Skip to content

A Review + Interview – Karol Silverstein Interviews Author Elaine Dimopoulos

AN INTERVIEW WITH

MIDDLE-GRADE AUTHOR ELAINE DIMOPOULOS

BY KAROL SILVERSTEIN

 

The Remarkable Rescue at Milkweed Meadow (Book #1)

Written by Elaine Dimopoulos

Illustrated by Doug Salati

(May 16, 2023, Charlesbridge, Ages 8-11)

 

The Remarkable Rescue at Milkweed Meadow cover bunnies fleeing.

e

The Perilous Performance at Milkweed Meadow (Book #2)

Written by Elaine Dimopoulos,

Illustrated by Doug Salati

(May 21, 2024, Charlesbridge, Ages 8-11)

 

The Perilous Performance at Milkweed Meadow cover rabbit chased by birds.

 

 

INTRO + REVIEWS:

I came to these wonderful books a little backwards—that is, I read book 2 first! The good news is you do not need to have read the first book to thoroughly enjoy the second. The even better news is that both books are equally enchanting!

 

The Remarkable Rescue at Milkweed Meadow int1 Rabbits in Root Room.
Interior art from The Remarkable Rescue at Milkweed Meadow written by Elaine Dimopoulos and illustrated by Doug Salati, Charlesbridge ©2023.

In The Remarkable Rescue at Milkweed Meadow, we’re introduced to expert storyteller Butternut. Storytelling is a way of life for her colony of rabbits, led by the wise Grandmother Sage. Along with storytelling techniques, Butternut and her many siblings are taught to stick to their own kind and avoid unnecessary danger.

The Remarkable Rescue at Milkweed Meadow int2 Fierce Owl Flying
Interior art from The Remarkable Rescue at Milkweed Meadow written by Elaine Dimopoulos and illustrated by Doug Salati, Charlesbridge ©2023.

All that changes when Butternut befriends a joyful robin named Piper. Her new first and best friend believes that all creatures have good in them and crave one another’s company. Butternut’s anxieties—which she calls her “brambles”—spin into overdrive when Piper suggests they befriend a wounded faun, but the more she pushes past her fears, the more confident she becomes. When the need for the titular remarkable rescue arrives, Butternut must convince her family to be as brave as she’s become to help save a litter of coyote pups. The experience changes life in the meadow for the better.
 Starred reviews – Booklist, Kirkus Reviews, Publishers Weekly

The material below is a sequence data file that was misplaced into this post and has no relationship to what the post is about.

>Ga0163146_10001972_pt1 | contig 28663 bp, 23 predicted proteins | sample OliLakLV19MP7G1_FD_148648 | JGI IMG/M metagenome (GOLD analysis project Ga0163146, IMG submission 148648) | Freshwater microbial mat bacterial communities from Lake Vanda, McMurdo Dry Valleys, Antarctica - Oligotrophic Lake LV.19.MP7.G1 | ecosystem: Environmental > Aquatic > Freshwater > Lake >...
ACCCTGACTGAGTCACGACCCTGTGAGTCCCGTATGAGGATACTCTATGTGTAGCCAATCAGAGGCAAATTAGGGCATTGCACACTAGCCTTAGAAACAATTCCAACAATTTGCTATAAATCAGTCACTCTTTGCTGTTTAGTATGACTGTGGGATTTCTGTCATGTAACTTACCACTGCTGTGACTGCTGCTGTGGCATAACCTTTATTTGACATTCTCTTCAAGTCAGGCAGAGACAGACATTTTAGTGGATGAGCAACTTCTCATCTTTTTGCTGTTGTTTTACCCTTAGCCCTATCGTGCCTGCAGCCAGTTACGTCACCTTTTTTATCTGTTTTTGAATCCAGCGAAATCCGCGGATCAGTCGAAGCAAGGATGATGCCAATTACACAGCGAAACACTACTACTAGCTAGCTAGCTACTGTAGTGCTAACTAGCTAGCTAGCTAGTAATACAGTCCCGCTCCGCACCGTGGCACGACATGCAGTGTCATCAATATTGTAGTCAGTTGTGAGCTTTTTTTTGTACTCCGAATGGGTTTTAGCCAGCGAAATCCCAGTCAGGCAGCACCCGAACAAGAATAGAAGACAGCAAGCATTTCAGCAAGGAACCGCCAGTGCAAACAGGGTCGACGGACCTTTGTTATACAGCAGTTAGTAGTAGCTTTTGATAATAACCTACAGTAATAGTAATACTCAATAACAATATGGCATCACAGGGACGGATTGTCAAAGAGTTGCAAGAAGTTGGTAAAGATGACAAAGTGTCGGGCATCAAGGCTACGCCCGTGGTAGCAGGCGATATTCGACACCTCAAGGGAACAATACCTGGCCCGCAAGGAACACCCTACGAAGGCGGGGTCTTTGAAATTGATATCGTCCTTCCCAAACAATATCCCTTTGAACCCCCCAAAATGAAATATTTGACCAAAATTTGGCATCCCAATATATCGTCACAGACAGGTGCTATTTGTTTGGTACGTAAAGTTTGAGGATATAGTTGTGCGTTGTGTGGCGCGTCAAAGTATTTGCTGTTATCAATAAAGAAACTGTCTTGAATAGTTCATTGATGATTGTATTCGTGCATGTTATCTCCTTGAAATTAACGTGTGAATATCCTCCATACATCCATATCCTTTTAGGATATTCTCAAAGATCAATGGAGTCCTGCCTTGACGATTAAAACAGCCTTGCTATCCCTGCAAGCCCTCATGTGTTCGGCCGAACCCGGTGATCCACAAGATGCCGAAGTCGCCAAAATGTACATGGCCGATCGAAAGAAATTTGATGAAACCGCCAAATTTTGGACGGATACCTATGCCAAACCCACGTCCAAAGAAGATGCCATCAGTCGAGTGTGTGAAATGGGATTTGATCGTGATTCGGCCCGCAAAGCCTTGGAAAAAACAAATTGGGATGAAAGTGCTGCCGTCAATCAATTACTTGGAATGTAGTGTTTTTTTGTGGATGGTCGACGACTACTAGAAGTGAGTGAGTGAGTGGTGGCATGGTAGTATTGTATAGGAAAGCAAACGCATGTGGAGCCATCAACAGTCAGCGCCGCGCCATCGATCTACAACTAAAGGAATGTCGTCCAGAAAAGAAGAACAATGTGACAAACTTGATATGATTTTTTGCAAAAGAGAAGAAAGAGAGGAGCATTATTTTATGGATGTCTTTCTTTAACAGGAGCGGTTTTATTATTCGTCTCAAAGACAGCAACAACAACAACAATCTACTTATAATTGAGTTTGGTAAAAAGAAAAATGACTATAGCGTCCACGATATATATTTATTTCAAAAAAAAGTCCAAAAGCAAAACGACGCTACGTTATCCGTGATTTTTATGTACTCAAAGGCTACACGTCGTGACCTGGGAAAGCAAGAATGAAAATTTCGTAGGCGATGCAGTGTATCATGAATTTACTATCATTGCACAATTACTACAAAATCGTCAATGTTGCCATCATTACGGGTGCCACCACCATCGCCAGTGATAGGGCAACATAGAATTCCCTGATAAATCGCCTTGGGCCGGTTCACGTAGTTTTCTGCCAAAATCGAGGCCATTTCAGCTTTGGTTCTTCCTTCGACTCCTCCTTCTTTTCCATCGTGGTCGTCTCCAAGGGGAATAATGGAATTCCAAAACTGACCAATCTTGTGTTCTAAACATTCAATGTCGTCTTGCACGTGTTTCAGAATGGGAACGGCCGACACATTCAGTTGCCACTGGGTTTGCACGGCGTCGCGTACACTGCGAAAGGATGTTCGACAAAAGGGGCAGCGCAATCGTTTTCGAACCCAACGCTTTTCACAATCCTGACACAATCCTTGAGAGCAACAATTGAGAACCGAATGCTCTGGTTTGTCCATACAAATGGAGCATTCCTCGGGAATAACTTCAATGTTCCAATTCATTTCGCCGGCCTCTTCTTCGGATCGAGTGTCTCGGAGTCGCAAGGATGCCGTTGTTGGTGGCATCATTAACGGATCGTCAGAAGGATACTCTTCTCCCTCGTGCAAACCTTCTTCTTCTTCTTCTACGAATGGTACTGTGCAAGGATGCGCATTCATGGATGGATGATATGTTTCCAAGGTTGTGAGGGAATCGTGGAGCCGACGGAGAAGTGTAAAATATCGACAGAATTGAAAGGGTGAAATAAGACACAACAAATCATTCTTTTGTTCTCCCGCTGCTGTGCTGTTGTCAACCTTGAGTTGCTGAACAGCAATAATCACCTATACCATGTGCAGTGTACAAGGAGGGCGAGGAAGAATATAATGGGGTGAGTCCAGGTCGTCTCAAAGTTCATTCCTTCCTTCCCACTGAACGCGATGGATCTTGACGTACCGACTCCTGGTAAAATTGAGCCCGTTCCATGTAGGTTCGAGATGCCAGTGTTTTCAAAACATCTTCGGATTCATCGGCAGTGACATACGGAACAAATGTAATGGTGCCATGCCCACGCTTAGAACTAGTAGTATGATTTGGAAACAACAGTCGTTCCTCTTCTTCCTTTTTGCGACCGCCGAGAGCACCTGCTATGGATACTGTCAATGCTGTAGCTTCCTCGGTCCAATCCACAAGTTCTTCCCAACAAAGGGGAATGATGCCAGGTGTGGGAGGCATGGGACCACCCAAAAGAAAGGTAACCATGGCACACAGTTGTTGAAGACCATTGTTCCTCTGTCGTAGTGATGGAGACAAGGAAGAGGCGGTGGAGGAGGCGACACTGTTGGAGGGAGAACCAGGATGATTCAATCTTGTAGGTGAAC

The Perilous Performance at Milkweed Meadow welcomes back Butternut and all her meadow friends. But exciting new creatures, a traveling theater troupe of wild turkeys, enter stage right. The talented turkey thespians are marvelous storytellers, which makes Butternut a bit jealous. When the troupe enlists the meadow dwellers to put on a fabulous play, Butternut’s brambles tell her that something’s not quite right with these grandiose gobblers. She senses her friends and family are in danger but struggles to figure out what, exactly, the wild turkeys are up to and how thwart their plans.   Starred review – Kirkus Reviews

 

The first-person storyteller style employed by author Dimopoulos for both books is pitch-perfect, as are Salati’s delicate illustrations. Butternut herself spins her tales with dramatic precision, utilizing tension, foreshadowing, plot twists, and character building as any great writer would. And though the books’ characters are animals, their emotions and motivations are very relatable to human listeners. In particular, Butternut’s “brambles”—which sometimes are overwrought and hold her back and sometimes grant her heightened and accurate insights—are a wonderful metaphor for young readers who are learning to navigate and interpret their own inner thoughts.

INTERVIEW:

I asked Elaine Dimopoulos to tell me a little more about the creation of this delightful duology. Here’s what she had to say:

Karol Silverstein: The tradition of storytelling, begun by Butternut’s Grandmother Sage, is a way of life for the rabbits of Milkweed Meadow. Why rabbits and why storytelling?

Elaine Dimopoulos: In 2017 I moved to a suburban home near a meadow and saw rabbits frolicking on our lawn every morning and evening. They delighted me and my family. I decided to write about a young rabbit who lives on the border of a lawn and a meadow and who grows curious about the human family in the house although her elders have told her to stick to her own kind. The emphasis on storytelling came from my many years teaching writing. I had been rolling craft concepts around in my head for so long—conflict, tension, voice, character growth—and wanted to create a narrator who was an expert storyteller and who commented metafictively on the story as she was telling it. I had a lot of fun creating Butternut’s narrative voice.

 

The Perilous Performance at Milkweed Meadow int1 Butternut and Piper.
Interior art from The Perilous Performance at Milkweed Meadow written by Elaine Dimopoulos and illustrated by Doug Salati, Charlesbridge ©2024.

 

KS: Butternut’s “brambles”—which readers will likely recognize as similar to their own worries and anxieties—are an important part of her character. Was her anxiety a characteristic you set out to explore from the beginning or did it develop as she revealed herself to you?

ED: I knew Butternut would have anxiety from the very beginning. I’d noticed an increase in anxiety in the students I taught and began to think about how many children out there were having anxious thoughts these days. I wanted to create a character they might see themselves in, who learns to manage her anxiety, act bravely, and live a full life.

 

KS: In the second book, a traveling theater troupe of wild turkeys comes to the meadow, and the Gobblers entrance the inhabitants with their theatricality. Why wild turkey and why theater?